Since 2018, my family has purchased massive plastic jugs of spring water. Often, water was low in stock at our local Giant grocery store. Just recently, my family switched to a water cooler that dispenses jugs of water delivered to us on a weekly basis. Tap water is a last resort kind of thing. When we must use it for cooking, or when we run out of bottled water for a day or two, my parents assure me that the water is safer than it was. Still, when I sip water from practically any source at all, including here at college in Allentown, I consider what I may not taste or see in my green dented hydroflask. I remember the BCG treatments (treatments targeting only the bladder) my dad had to endure for several months following his diagnosis. And I must ask myself, where is this bottled water we now drink coming from? How can I be assured that this water is safe and better? Can I trust the tap water at college?

The Willow Grove naval air base near my home was in operation for nearly 70 years, from 1942 until 2011. “I remember when I was online, I saw pictures of kids in the 1950s playing in the fireman’s foam at the airbase,” says my dad, “The firemen were practicing and they put foam all over the tarmac and told kids to go and play in it, because they were enjoying it, they thought it was harmless.” Which it was. At the time. Now, we realize how much of the chemicals we think were harmless might be harmful, not just to the environment but to us. “People who are in their forties and fifties now are realizing that these lovely childhoods they had playing outside, in their friends houses, and sometimes on the military base left them exposed and vulnerable and sometimes sick,” said environmental reporter Sharon Lerner, in an interview with the Intercept. “You grew up outside, thinking you’re in a safe environment, in a safe home and living this perfect life and then you find out you were poisoned,” said Montgomery County resident and cancer survivor Hope Grosse. My dad grew up in New Jersey, but chose to move to Montgomery County with my mom in their twenties. “It freaks me out to know that if I didn’t move here, I might not have gotten cancer,” he says.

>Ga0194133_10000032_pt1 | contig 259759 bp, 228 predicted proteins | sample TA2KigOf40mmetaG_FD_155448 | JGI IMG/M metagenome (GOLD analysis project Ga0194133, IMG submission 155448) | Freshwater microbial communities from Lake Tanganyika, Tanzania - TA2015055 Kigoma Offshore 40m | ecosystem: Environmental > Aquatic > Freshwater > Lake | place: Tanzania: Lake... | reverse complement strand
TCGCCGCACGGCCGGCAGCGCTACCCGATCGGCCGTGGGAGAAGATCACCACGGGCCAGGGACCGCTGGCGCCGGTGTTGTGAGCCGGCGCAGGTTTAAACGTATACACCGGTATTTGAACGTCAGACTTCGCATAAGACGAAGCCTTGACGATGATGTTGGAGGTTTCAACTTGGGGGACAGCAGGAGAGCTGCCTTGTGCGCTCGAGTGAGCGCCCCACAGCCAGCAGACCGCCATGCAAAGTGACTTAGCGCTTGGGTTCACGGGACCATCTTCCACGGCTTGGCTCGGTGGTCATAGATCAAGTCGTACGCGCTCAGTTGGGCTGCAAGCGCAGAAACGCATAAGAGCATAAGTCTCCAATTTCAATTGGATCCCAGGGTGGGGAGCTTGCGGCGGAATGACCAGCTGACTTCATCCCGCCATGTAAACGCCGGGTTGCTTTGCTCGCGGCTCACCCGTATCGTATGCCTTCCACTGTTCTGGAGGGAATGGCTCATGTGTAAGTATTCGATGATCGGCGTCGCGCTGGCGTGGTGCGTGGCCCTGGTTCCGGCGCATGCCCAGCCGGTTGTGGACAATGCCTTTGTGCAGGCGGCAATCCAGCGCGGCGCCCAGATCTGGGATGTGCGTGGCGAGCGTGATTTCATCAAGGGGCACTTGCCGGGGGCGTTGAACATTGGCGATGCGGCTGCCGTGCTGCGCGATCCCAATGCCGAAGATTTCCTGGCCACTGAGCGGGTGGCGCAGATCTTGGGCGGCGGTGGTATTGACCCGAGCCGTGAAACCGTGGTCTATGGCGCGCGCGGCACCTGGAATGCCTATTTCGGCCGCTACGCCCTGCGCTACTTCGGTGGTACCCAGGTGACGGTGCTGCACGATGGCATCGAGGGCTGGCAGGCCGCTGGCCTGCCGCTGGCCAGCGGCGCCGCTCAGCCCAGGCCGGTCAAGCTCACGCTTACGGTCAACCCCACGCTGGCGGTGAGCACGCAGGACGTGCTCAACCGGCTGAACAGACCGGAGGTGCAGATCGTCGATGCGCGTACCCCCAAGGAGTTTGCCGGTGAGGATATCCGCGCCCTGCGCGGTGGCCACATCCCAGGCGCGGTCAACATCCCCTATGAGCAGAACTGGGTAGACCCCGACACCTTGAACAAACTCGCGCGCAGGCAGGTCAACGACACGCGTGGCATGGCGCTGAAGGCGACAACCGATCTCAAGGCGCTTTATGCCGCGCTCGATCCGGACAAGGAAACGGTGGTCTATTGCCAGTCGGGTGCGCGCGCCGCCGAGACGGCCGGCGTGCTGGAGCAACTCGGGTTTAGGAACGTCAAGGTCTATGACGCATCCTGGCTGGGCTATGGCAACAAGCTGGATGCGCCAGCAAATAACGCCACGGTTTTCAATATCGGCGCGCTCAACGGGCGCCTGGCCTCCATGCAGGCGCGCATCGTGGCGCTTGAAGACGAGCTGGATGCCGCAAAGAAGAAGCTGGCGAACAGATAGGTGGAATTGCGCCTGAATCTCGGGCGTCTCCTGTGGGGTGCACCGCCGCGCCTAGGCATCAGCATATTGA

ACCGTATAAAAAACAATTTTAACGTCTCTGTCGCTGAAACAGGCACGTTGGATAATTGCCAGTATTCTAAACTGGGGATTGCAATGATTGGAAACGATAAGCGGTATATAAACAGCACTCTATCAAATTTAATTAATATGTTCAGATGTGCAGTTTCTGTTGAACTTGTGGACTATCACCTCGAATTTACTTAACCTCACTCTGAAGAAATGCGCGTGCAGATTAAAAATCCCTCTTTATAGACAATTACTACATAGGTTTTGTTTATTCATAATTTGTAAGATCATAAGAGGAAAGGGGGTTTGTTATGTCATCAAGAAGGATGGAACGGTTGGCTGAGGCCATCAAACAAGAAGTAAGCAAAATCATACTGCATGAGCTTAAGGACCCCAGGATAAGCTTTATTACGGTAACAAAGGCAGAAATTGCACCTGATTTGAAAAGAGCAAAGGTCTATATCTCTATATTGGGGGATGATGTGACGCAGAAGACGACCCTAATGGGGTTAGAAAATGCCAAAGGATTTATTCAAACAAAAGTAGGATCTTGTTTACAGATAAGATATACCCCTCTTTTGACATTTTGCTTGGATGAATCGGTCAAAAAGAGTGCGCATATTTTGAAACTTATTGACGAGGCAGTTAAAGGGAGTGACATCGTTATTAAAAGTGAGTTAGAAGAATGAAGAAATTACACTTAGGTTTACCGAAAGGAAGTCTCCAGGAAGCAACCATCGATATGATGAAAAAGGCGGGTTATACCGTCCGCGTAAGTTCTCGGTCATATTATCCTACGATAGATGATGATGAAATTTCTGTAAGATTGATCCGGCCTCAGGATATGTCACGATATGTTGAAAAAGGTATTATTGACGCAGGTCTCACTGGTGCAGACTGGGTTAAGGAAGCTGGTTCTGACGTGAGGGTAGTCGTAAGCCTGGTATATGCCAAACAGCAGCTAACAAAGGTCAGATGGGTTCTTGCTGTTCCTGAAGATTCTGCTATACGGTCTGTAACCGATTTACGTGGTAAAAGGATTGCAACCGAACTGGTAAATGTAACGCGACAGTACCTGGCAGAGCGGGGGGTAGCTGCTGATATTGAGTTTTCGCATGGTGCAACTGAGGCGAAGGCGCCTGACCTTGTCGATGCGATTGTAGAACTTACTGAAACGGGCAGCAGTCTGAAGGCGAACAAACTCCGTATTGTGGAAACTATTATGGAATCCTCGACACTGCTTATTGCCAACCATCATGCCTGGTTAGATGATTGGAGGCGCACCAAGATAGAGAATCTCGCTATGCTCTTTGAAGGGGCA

Leave a Reply